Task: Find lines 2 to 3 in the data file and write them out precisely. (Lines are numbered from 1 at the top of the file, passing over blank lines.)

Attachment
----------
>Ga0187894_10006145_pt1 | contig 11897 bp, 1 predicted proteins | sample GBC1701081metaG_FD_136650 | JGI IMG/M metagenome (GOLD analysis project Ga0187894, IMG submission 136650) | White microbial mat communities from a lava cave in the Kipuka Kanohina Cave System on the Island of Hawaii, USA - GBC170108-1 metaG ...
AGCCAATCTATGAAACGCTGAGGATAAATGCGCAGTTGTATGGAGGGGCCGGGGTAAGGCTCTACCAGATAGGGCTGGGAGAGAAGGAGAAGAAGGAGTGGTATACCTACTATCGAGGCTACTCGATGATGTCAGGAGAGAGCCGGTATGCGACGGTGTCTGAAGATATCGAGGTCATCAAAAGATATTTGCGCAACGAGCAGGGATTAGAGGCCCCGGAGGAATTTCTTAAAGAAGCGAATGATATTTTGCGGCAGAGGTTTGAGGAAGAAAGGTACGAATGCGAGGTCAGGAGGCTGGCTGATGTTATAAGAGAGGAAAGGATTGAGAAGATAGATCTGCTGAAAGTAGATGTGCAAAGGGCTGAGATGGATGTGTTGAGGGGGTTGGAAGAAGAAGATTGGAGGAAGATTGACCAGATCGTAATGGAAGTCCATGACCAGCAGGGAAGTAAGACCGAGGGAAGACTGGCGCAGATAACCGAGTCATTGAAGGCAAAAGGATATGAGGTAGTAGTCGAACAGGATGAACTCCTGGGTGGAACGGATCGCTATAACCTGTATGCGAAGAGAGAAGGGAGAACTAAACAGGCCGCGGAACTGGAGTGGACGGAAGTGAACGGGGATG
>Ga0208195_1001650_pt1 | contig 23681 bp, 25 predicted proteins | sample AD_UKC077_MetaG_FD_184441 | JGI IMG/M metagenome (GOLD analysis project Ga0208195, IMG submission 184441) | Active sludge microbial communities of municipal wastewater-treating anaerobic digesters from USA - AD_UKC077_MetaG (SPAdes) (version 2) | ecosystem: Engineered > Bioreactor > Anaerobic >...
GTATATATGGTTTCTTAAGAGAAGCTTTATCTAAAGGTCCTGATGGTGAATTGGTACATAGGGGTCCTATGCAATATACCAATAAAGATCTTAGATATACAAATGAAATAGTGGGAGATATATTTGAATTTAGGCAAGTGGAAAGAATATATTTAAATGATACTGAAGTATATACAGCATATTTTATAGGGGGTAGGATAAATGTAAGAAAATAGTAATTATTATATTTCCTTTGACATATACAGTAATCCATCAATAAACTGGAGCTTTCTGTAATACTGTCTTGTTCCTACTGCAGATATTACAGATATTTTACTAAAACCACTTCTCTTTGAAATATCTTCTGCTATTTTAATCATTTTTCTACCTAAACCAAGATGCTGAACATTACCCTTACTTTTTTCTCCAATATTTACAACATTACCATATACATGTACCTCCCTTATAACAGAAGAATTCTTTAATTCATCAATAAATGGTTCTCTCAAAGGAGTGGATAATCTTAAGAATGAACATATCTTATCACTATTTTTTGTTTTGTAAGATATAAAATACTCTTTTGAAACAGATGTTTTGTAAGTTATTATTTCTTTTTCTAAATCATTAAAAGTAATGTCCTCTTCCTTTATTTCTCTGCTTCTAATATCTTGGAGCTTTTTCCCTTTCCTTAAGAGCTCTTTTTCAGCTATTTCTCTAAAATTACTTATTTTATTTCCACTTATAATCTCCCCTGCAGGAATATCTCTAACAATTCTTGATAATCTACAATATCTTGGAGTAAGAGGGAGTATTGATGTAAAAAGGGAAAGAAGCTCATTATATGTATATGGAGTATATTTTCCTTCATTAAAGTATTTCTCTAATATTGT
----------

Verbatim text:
AGCCAATCTATGAAACGCTGAGGATAAATGCGCAGTTGTATGGAGGGGCCGGGGTAAGGCTCTACCAGATAGGGCTGGGAGAGAAGGAGAAGAAGGAGTGGTATACCTACTATCGAGGCTACTCGATGATGTCAGGAGAGAGCCGGTATGCGACGGTGTCTGAAGATATCGAGGTCATCAAAAGATATTTGCGCAACGAGCAGGGATTAGAGGCCCCGGAGGAATTTCTTAAAGAAGCGAATGATATTTTGCGGCAGAGGTTTGAGGAAGAAAGGTACGAATGCGAGGTCAGGAGGCTGGCTGATGTTATAAGAGAGGAAAGGATTGAGAAGATAGATCTGCTGAAAGTAGATGTGCAAAGGGCTGAGATGGATGTGTTGAGGGGGTTGGAAGAAGAAGATTGGAGGAAGATTGACCAGATCGTAATGGAAGTCCATGACCAGCAGGGAAGTAAGACCGAGGGAAGACTGGCGCAGATAACCGAGTCATTGAAGGCAAAAGGATATGAGGTAGTAGTCGAACAGGATGAACTCCTGGGTGGAACGGATCGCTATAACCTGTATGCGAAGAGAGAAGGGAGAACTAAACAGGCCGCGGAACTGGAGTGGACGGAAGTGAACGGGGATG
>Ga0208195_1001650_pt1 | contig 23681 bp, 25 predicted proteins | sample AD_UKC077_MetaG_FD_184441 | JGI IMG/M metagenome (GOLD analysis project Ga0208195, IMG submission 184441) | Active sludge microbial communities of municipal wastewater-treating anaerobic digesters from USA - AD_UKC077_MetaG (SPAdes) (version 2) | ecosystem: Engineered > Bioreactor > Anaerobic >...